Professor Cooper Breakthrough

Eric Cooper
Scientific Innovation: In the News and in Our Labs

By Eric Cooper, Ph.D.
Associate Professor of Biology

In September 2018, The New York Times reported on a successful preliminary clinical trial performed by scientists at the Boston based biotech company Synlogic. They used synthetic biology to “reprogram” the harmless bacteria that normally reside within us into a delivery system to provide a missing enzyme to individuals with the hereditary disease Phenylketonuria (PKU). This could usher in a new generation of novel therapies for improving people’s lives.

“I am so eager to see what happens with these synthetic biology tools meet the fresh ideas of our students!”

Synthetic biology is a set of tools for building individual genes, networks of interacting genes, or even whole genomes, with useful properties in biotechnology and medicine. The Synlogic story is just the latest example of exciting synthetic biology breakthroughs that also include the construction of genetic “devices” that can sense contaminants in food and water supplies (and do so in remote areas without access to a lab) and engineering cells to produce the antimalarial drug artemisinin much more efficiently than previous methods could.

This relatively new field is not often taught at small colleges, but it soon will be at Hartwick. I am so excited to be part of a team that was recently awarded a fiveyear National Science Foundation (NSF) grant for expanding the “Build a Genome Network,” which consists of individuals interested in integrating synthetic biology into undergraduate curricula. The grant, which I wrote in collaboration with Principal Investigator Dr. Lisa Scheifele (Loyola University, Maryland), Dr. Robert Newman (North Carolina A&T State University), and Dr. Jordan Steele (Colorado State University-Pueblo), was inspired by an experience we shared as postdoctoral fellows, when we helped teach a unique course at Johns Hopkins called Builda-Genome. Dr. Jef Boeke conceived of this intensive laboratory course in which undergraduates used synthetic biology methods to help assemble the world’s first synthetic eukaryotic genome. Remarkably, what Dr. Boeke started in a small teaching lab in Baltimore has blossomed into a major collaboration and an international effort.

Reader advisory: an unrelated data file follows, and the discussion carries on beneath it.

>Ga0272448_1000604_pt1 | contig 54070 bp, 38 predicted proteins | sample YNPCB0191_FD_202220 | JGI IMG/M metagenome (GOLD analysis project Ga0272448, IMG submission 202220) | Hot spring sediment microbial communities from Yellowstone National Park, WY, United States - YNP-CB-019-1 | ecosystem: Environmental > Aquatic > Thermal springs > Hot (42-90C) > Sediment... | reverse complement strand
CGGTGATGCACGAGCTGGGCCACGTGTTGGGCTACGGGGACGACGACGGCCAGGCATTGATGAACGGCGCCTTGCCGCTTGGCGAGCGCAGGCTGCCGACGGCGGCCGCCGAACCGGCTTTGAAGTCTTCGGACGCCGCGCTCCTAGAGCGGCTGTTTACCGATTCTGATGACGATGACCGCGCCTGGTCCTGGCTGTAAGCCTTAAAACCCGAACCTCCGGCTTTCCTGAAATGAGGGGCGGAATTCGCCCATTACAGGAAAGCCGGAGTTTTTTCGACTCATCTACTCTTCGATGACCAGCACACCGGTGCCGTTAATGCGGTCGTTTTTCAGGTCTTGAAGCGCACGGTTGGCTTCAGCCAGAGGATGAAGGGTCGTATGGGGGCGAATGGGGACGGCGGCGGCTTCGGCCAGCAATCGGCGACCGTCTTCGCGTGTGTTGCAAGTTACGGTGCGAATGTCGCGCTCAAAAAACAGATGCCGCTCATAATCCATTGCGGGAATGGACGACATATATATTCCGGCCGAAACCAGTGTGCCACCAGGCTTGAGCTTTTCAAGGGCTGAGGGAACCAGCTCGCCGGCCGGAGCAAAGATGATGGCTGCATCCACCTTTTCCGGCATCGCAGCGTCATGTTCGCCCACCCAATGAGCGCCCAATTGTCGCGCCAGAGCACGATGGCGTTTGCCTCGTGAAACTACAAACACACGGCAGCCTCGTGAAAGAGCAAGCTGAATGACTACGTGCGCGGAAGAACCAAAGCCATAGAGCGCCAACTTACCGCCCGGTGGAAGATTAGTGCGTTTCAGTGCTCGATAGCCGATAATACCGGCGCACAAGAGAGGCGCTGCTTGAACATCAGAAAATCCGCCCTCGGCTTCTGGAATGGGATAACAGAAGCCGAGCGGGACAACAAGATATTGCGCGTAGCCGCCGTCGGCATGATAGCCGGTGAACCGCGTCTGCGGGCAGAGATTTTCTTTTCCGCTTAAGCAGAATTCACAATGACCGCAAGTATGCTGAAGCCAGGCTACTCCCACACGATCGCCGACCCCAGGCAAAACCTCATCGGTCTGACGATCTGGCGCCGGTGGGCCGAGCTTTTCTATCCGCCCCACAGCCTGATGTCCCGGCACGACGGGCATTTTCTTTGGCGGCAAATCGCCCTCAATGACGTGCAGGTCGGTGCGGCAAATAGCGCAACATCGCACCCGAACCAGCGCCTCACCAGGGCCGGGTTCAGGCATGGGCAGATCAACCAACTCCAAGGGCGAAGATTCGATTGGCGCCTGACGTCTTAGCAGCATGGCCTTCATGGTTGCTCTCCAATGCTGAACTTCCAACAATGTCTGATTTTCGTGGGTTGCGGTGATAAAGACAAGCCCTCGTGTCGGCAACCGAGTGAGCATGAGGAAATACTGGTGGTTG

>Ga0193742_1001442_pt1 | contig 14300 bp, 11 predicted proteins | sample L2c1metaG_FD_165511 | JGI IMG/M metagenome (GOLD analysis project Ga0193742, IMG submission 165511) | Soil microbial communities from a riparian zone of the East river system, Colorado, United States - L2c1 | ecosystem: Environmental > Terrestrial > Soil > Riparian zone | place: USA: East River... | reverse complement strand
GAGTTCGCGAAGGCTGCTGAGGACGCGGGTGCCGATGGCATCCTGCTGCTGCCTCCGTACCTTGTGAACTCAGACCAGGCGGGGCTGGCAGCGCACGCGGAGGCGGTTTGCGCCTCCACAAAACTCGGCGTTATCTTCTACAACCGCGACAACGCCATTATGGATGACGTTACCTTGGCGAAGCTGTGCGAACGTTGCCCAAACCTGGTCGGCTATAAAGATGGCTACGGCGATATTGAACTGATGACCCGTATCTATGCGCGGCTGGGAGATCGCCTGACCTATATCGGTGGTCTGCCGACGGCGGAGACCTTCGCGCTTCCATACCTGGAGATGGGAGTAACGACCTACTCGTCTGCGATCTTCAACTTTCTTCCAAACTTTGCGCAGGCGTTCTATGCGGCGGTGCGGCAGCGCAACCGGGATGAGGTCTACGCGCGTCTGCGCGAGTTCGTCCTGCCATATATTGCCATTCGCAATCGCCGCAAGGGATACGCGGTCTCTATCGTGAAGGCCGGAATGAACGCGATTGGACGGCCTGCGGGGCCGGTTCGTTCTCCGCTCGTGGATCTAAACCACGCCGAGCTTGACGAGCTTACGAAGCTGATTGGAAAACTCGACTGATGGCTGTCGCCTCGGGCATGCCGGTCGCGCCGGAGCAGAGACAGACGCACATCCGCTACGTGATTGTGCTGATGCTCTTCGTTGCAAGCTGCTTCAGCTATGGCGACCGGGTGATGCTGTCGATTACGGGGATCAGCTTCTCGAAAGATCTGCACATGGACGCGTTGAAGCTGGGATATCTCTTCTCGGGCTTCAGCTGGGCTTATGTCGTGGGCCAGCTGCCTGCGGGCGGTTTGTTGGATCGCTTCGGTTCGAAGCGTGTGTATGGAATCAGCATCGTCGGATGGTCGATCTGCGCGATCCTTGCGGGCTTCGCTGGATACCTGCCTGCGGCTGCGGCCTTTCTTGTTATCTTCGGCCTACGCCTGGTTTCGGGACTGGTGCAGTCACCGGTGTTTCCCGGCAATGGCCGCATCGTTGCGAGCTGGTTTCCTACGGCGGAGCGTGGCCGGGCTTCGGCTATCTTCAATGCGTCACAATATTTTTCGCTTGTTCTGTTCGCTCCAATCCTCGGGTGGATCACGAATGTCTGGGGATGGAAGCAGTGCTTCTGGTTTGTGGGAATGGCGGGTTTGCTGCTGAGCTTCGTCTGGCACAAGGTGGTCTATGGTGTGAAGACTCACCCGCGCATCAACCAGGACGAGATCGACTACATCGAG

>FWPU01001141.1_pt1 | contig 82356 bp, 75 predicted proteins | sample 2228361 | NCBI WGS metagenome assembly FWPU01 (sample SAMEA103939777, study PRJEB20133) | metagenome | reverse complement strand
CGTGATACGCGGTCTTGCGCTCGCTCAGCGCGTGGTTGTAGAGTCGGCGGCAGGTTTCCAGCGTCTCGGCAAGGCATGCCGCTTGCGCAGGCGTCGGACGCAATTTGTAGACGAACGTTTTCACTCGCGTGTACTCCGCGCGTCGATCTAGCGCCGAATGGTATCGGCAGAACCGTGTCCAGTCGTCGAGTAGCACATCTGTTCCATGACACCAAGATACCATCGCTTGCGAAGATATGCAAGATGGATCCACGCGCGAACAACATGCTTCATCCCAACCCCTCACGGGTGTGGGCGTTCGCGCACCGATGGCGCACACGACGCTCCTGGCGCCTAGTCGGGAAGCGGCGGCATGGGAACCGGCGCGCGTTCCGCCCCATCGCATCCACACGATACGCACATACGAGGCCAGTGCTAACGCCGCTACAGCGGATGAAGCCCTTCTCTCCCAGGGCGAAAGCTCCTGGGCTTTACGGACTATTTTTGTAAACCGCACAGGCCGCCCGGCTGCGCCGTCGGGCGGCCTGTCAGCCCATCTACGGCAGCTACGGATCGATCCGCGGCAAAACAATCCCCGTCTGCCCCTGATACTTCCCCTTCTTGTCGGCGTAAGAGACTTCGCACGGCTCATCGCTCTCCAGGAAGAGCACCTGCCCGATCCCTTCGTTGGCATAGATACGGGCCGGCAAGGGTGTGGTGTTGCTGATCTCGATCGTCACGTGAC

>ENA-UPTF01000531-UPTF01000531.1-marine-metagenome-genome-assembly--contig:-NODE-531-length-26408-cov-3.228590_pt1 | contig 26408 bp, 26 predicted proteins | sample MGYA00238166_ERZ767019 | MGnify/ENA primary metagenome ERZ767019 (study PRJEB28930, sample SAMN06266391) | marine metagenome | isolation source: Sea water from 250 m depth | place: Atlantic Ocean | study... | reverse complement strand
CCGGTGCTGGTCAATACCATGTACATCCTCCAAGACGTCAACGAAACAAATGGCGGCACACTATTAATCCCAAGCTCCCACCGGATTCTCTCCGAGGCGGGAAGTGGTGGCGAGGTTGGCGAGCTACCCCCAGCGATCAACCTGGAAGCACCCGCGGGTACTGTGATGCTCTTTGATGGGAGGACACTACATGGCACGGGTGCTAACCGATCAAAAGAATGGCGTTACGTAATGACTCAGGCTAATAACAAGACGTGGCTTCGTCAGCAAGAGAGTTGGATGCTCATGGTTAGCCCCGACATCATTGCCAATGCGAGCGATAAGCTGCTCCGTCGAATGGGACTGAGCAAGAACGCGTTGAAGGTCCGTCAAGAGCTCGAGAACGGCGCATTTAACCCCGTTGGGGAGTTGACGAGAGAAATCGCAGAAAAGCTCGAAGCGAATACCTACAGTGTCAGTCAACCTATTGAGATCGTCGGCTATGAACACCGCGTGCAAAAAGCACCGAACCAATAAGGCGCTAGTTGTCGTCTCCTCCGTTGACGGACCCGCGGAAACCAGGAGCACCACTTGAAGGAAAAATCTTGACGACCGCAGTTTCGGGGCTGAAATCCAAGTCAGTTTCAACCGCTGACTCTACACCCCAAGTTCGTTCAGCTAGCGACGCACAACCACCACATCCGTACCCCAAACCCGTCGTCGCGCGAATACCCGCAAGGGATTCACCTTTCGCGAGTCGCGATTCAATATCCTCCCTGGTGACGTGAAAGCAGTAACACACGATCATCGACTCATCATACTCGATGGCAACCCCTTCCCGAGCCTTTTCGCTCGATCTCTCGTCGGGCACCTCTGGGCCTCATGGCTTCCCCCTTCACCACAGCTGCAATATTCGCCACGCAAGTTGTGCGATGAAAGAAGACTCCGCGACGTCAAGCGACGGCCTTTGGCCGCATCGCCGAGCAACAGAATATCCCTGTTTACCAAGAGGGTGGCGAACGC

Our new NSF grant is for developing undergraduate synthetic biology “modules” for course-based research projects that will equip students with tools for designing, building, and testing their own genetic devices, using methods similar to those used for constructing those “reprogrammed” bacteria. In addition, we will organize and host annual workshops to teach gene synthesis methods and provide a forum for students from different colleges to interact and present their research. I am so eager see what happens when these synthetic biology tools meet the fresh ideas of our students!

Appeared in Fall 2018 issue of The Wick